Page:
This 50 ml was evaporated to have 5 ml as a semi-final volume and a further 10 times dilution of this semi-final volume for readings with spectrophotometer was done leaving one set as undiluted semi-final volume for the highly resistant bacteria. Separation of antibiotics was done with a dialysis membrane and phosphate buffer of 6.5pH as silver nanoparticles are conjugated with bio-polymers and cannot pass through the pores of the membrane. Spectrophotometric analysis was done at 420 nm. On finding the maximum absorbance given by the product of strain AK3, the candidate was got sequenced for 16S rRNA with ABI 3130 genetic analyzer at Biokart Ltd. Bangaluru and zeta potential and size distribution of silver nanoparticles synthesized by Streptomyces spp. AK3 (Gen Bank MT626067) were measured and checked for the degree of agglomeration at PERD, Ahmedabad.

Strain AK3 was analyzed for shape and size with TEM at Sprint testing, Powai, Mumbai after some improvement in procedure with the addition of amines to prevent the agglomeration. Enterococcus foecails, Coagulase negative Staphylococci spp., Klebsiella pneumoniae, Staphylococcus aureus and, Salmonella spp. were selected for testing the silver nanoparticles’ activity. These microbes were grown on Petri plates with different concentrations of synthesized silver nanoparticles; given in table-1, and antibiotics in the wells.


Morphological and physiological analyses: Colonies were wrinkled, raised, opaque and, white and strains were visualized as long positive rods. Strains could grow in the range between 260C to 400C and the best growth was observed at 320C.Production of AgNPs was checked at pH ranging from 4.5 to 8.5. The optimum pH for production was found as 6.5. Slightly acidic pH may impart a stronger binding ability to capping agents, in turn; smaller sized nanoparticles are formed (Gan et al. 2012). 2% NaCl was the optimum concentration at which strain can grow the best as opposed to halophytic actinomycetes which grow at 15%-25% salt concentration (Jiang et al. 2016).

Biochemical tests: The strain showed positive results for citrate utilization, methyl red, urea hydrolysis and nitrate reduction, and negative for indole.

UV-Visible spectroscopic analysis of synthesized nanoparticles:

Figure 1: Absorbance on Y axis at wavelengths in nm

Figure of absorbance versus wavelength was developed with Shimadzu UV-1601 spectrophotometer. An inference can be made for the synthesis of silver nanoparticles with the colour change to light brown. The test sample was diluted ten times and readings were noted with standards of 40 μg/ml, 30 μg/ml and 20 μg/ml as 1.25, 1, 0.75, and 0.5 absorbances respectively from the test sample to the least concentrated standard. The test sample was diluted later also as per the matches with the most effective antibiotics available in terms of efficiencies against human pathogens, whose data are described in this document. Surface plasma resonance of AgNPs synthesized by Streptomyces spp. ranges from 440-450 nm (Eid et al. 2020).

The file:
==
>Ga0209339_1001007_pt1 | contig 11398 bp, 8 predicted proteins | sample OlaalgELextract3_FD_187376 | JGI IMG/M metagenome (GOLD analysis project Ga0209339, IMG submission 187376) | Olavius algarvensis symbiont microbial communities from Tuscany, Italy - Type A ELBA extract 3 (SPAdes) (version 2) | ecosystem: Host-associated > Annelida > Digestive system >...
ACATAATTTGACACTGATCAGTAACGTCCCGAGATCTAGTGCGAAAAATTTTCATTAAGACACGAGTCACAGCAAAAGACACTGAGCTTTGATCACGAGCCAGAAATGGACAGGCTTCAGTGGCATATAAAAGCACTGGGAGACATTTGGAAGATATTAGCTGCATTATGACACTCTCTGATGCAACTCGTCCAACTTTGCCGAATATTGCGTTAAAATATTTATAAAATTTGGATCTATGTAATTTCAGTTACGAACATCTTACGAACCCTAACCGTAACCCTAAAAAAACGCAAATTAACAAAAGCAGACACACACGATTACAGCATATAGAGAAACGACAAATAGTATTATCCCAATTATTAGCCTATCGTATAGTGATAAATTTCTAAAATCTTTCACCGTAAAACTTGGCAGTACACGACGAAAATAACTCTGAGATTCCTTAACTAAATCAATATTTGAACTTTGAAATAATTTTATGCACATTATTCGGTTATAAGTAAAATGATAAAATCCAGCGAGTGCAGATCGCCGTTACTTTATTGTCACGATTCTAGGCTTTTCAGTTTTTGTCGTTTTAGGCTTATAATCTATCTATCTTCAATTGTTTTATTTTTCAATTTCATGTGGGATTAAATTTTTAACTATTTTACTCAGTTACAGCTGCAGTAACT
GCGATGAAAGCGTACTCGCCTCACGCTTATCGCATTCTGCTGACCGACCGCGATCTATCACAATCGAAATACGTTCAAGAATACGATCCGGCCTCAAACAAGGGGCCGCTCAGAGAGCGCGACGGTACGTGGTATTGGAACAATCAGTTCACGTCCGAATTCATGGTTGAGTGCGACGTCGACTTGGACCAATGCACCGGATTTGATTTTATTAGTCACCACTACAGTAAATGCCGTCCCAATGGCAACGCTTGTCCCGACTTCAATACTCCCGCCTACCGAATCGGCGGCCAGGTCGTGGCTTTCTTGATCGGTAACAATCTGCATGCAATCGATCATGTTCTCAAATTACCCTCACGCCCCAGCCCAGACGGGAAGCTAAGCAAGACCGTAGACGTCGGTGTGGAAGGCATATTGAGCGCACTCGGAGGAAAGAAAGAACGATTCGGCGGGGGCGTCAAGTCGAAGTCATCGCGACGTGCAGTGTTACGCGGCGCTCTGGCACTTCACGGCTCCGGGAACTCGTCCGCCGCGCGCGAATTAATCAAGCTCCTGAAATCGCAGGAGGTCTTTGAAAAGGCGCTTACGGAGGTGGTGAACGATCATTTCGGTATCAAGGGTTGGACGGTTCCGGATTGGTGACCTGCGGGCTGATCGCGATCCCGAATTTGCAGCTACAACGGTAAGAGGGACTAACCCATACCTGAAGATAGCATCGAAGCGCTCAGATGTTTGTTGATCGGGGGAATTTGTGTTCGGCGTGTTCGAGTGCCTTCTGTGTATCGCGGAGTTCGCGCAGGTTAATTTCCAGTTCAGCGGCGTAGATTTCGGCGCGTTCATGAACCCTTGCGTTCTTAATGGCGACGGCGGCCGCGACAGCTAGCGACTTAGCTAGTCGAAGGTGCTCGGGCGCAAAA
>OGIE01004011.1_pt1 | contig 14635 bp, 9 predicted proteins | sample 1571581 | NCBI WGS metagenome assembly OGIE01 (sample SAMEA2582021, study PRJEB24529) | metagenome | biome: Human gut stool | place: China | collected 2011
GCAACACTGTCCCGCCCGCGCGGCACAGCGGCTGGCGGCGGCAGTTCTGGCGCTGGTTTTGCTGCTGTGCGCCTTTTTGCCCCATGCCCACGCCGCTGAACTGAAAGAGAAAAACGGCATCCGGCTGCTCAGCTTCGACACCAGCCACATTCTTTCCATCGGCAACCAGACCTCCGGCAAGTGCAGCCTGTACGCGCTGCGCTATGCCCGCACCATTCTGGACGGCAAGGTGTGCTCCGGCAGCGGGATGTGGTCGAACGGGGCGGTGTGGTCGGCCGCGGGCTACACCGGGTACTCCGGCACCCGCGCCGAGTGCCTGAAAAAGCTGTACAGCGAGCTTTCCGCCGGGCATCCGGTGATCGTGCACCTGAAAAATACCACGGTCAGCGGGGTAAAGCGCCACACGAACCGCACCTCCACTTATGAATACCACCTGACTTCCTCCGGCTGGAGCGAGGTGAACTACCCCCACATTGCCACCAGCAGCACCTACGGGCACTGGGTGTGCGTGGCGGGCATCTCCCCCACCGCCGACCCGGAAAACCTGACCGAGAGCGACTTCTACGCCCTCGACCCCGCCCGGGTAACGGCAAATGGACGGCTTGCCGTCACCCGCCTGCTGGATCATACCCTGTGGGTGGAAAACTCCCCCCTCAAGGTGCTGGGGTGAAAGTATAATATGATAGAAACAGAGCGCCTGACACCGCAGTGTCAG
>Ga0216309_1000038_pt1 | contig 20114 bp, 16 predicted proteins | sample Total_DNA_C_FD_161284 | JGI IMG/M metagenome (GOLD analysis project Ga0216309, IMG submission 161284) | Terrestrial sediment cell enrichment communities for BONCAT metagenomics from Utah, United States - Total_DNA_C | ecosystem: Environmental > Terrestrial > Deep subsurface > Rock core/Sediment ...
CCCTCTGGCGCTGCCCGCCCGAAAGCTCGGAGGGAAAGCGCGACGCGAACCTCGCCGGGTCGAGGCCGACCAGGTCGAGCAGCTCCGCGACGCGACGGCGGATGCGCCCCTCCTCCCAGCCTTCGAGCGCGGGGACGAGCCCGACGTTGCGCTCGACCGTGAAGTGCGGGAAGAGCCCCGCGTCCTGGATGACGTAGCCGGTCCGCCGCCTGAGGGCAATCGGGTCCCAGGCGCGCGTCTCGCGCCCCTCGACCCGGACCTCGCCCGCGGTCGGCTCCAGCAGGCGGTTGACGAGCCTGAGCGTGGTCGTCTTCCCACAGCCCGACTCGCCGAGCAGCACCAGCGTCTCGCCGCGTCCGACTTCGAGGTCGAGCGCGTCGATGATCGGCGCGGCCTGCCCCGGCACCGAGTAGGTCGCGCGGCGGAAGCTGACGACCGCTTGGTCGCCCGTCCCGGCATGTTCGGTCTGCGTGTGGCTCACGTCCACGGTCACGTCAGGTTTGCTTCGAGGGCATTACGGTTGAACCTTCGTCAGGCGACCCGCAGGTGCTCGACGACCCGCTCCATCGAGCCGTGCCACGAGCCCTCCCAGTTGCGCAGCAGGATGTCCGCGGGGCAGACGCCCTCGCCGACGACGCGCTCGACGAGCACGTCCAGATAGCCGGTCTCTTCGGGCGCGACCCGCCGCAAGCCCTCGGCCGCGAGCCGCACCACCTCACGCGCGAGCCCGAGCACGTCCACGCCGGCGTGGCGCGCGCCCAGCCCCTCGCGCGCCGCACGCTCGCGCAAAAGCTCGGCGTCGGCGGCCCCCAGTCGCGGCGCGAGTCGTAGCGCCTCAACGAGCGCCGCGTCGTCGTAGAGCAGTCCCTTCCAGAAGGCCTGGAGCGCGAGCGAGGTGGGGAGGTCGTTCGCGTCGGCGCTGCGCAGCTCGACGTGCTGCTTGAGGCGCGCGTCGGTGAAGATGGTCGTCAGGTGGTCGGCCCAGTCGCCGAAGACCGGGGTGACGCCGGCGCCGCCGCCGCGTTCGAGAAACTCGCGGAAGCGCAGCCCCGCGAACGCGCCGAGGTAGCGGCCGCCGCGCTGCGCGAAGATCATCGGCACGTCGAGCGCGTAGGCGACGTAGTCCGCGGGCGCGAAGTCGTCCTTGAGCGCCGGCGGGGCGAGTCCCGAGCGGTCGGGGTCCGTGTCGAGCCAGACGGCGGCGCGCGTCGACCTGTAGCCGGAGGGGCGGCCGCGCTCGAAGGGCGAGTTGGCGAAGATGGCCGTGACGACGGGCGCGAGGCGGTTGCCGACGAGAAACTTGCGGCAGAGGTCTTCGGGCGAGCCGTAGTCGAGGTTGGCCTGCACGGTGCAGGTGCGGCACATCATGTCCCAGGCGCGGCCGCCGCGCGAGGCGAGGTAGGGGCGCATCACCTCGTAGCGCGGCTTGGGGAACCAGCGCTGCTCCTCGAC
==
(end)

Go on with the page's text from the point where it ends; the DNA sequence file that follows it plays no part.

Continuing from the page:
16S rRNA sequencing of strain AK3: Strain AK3 (GenBank MT626067) was found as Streptomyces spp. closer to Streptomyces atacamensis. A few species of Streptomyces are known to have the ability to convert silver ions to silver nanoparticles. Primers such as 27 F and 1492 R can be used for the amplification of Streptomyces spp. (Khadyat et al. 2020).

Zeta potential silver nanoparticles: Zeta potential was-14.4 which shows agglomeration-free silver nanoparticles to the most extent. AgNPs can be sterically stabilized by natural surfactants (Chartarrayawadee et al. 2020).

Figure 2: Synthesized silver nanoparticles’ Zeta potential measured by Zeta sizer

Features of produced silver nanoparticles known with TEM:

Figure 3: Images of silver nanoparticles with TEM

TEM produced the images with 20 nm-sized silver nanoparticles having various morphological characteristics such as spherical, prism-shaped etc. A role against destabilization of silver nanoparticles is played by sulphur-containing amino acids, thiols amines, alcohols to some extent as different results are seen for control and stabilizers added silver nanoparticles synthesizing cell-free filtrate (Iravani et al. 2014).

Properties can be manipulated by changing the concentration of capping agents, however the efficiency of silver nanoparticles against pathogens is affected with increased concentration adversely. Antimicrobial activity of silver nanoparticles depends on the shapes also. Dispersity of AgNPs can be modulated by the flow rate in a continuous flow tubular microreactor (Dawadi et al. 2021).

Comparative antibacterial activities of synthesized silver nanoparticles and antibiotics: Well diffusion method was performed and data of affected microbes by different antibiotics and SNPs with zones of inhibition have been represented here as Petri plates and the table is shown as well below them.

Figure 4: Inhibition zones of SNPs and antibiotics

24 (a)- Enterococcus foecalis with SNPs, LE5, and HIG-120

24 (b)Enterococcus Foecalis with LZ30, AMP10, TEI30, IPM10, VA30, and CIP5

346-Co-agulase negative Staphylococci spp. with SNPs, LZ30, TEI30, VA30, DO30, and TE30

1019-Klebsiella pneumoniae with SNPs, CPT30, CFM5, C30, TOB10, TFC15

13-Staphylococcus aureus with SNPs, TE30, LE5, CIP5, TEI30, DO30, and MI30

341-Salmonella spp. with SNPs, PB300, CL10, CFS30, TE10, CFM5, AZM15, and PF5